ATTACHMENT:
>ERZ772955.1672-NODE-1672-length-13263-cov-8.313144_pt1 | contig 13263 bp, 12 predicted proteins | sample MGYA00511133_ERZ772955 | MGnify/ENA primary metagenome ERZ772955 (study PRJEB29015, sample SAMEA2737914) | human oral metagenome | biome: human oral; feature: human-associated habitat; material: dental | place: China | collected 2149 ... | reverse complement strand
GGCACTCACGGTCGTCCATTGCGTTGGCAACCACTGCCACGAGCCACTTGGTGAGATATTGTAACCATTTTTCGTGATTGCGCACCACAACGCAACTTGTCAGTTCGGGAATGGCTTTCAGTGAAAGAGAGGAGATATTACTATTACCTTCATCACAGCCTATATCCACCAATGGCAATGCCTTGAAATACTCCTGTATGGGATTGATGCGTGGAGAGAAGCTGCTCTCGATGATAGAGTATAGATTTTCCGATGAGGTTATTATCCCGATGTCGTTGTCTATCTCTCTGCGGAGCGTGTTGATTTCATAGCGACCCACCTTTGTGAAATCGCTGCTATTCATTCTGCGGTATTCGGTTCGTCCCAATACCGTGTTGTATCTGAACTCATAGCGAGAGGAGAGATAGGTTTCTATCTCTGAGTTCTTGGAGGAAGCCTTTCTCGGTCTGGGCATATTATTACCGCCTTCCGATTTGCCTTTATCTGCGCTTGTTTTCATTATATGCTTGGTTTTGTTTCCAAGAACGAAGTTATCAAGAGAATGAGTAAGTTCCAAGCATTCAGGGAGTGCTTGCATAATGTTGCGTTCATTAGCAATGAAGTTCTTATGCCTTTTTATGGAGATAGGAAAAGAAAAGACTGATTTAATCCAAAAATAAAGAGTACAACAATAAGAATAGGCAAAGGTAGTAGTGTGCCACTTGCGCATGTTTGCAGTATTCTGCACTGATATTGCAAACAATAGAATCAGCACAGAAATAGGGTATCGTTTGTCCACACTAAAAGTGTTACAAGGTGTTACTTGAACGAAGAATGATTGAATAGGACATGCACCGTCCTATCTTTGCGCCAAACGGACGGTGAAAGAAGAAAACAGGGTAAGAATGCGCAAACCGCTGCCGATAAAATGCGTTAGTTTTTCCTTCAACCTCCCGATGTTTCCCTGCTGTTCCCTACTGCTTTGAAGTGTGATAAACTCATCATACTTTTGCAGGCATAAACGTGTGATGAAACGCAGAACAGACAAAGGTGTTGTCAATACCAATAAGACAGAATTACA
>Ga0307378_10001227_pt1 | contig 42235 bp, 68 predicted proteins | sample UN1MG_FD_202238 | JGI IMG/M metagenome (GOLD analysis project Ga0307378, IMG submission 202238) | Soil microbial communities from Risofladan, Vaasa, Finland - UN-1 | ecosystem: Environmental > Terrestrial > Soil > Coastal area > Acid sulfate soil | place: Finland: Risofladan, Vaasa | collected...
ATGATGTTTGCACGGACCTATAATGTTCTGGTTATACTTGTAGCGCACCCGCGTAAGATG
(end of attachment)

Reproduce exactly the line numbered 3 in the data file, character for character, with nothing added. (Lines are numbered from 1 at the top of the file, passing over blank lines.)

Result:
>Ga0307378_10001227_pt1 | contig 42235 bp, 68 predicted proteins | sample UN1MG_FD_202238 | JGI IMG/M metagenome (GOLD analysis project Ga0307378, IMG submission 202238) | Soil microbial communities from Risofladan, Vaasa, Finland - UN-1 | ecosystem: Environmental > Terrestrial > Soil > Coastal area > Acid sulfate soil | place: Finland: Risofladan, Vaasa | collected...